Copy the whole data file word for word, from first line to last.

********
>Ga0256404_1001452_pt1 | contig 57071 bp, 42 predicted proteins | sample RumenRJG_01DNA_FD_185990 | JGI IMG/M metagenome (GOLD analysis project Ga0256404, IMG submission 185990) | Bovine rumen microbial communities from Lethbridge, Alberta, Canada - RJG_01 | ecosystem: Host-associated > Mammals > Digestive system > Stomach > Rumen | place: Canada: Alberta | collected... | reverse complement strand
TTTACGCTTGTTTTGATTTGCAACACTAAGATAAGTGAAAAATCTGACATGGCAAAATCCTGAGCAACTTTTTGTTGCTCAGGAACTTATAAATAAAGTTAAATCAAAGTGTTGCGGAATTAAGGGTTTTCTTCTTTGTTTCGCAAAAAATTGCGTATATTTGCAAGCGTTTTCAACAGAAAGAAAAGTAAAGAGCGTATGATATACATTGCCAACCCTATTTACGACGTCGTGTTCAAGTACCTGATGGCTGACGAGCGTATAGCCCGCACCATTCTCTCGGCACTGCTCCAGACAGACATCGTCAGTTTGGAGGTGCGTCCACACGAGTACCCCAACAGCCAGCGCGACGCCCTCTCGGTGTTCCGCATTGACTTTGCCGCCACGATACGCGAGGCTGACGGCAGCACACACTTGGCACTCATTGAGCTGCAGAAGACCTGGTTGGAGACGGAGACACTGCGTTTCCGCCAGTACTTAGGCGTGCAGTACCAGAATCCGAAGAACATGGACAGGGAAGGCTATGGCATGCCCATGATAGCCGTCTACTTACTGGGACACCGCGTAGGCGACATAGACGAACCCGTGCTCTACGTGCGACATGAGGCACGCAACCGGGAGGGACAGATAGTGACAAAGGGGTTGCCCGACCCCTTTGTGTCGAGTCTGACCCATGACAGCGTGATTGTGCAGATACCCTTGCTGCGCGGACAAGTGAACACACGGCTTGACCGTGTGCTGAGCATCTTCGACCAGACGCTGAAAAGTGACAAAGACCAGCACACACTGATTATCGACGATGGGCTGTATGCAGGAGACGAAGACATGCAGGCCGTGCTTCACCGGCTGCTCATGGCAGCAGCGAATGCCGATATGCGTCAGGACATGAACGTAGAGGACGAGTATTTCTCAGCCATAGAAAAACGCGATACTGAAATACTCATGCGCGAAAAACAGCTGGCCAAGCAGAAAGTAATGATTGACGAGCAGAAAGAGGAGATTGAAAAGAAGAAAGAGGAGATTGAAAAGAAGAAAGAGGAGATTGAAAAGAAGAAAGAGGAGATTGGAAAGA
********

>Ga0256404_1001452_pt1 | contig 57071 bp, 42 predicted proteins | sample RumenRJG_01DNA_FD_185990 | JGI IMG/M metagenome (GOLD analysis project Ga0256404, IMG submission 185990) | Bovine rumen microbial communities from Lethbridge, Alberta, Canada - RJG_01 | ecosystem: Host-associated > Mammals > Digestive system > Stomach > Rumen | place: Canada: Alberta | collected... | reverse complement strand
TTTACGCTTGTTTTGATTTGCAACACTAAGATAAGTGAAAAATCTGACATGGCAAAATCCTGAGCAACTTTTTGTTGCTCAGGAACTTATAAATAAAGTTAAATCAAAGTGTTGCGGAATTAAGGGTTTTCTTCTTTGTTTCGCAAAAAATTGCGTATATTTGCAAGCGTTTTCAACAGAAAGAAAAGTAAAGAGCGTATGATATACATTGCCAACCCTATTTACGACGTCGTGTTCAAGTACCTGATGGCTGACGAGCGTATAGCCCGCACCATTCTCTCGGCACTGCTCCAGACAGACATCGTCAGTTTGGAGGTGCGTCCACACGAGTACCCCAACAGCCAGCGCGACGCCCTCTCGGTGTTCCGCATTGACTTTGCCGCCACGATACGCGAGGCTGACGGCAGCACACACTTGGCACTCATTGAGCTGCAGAAGACCTGGTTGGAGACGGAGACACTGCGTTTCCGCCAGTACTTAGGCGTGCAGTACCAGAATCCGAAGAACATGGACAGGGAAGGCTATGGCATGCCCATGATAGCCGTCTACTTACTGGGACACCGCGTAGGCGACATAGACGAACCCGTGCTCTACGTGCGACATGAGGCACGCAACCGGGAGGGACAGATAGTGACAAAGGGGTTGCCCGACCCCTTTGTGTCGAGTCTGACCCATGACAGCGTGATTGTGCAGATACCCTTGCTGCGCGGACAAGTGAACACACGGCTTGACCGTGTGCTGAGCATCTTCGACCAGACGCTGAAAAGTGACAAAGACCAGCACACACTGATTATCGACGATGGGCTGTATGCAGGAGACGAAGACATGCAGGCCGTGCTTCACCGGCTGCTCATGGCAGCAGCGAATGCCGATATGCGTCAGGACATGAACGTAGAGGACGAGTATTTCTCAGCCATAGAAAAACGCGATACTGAAATACTCATGCGCGAAAAACAGCTGGCCAAGCAGAAAGTAATGATTGACGAGCAGAAAGAGGAGATTGAAAAGAAGAAAGAGGAGATTGAAAAGAAGAAAGAGGAGATTGAAAAGAAGAAAGAGGAGATTGGAAAGA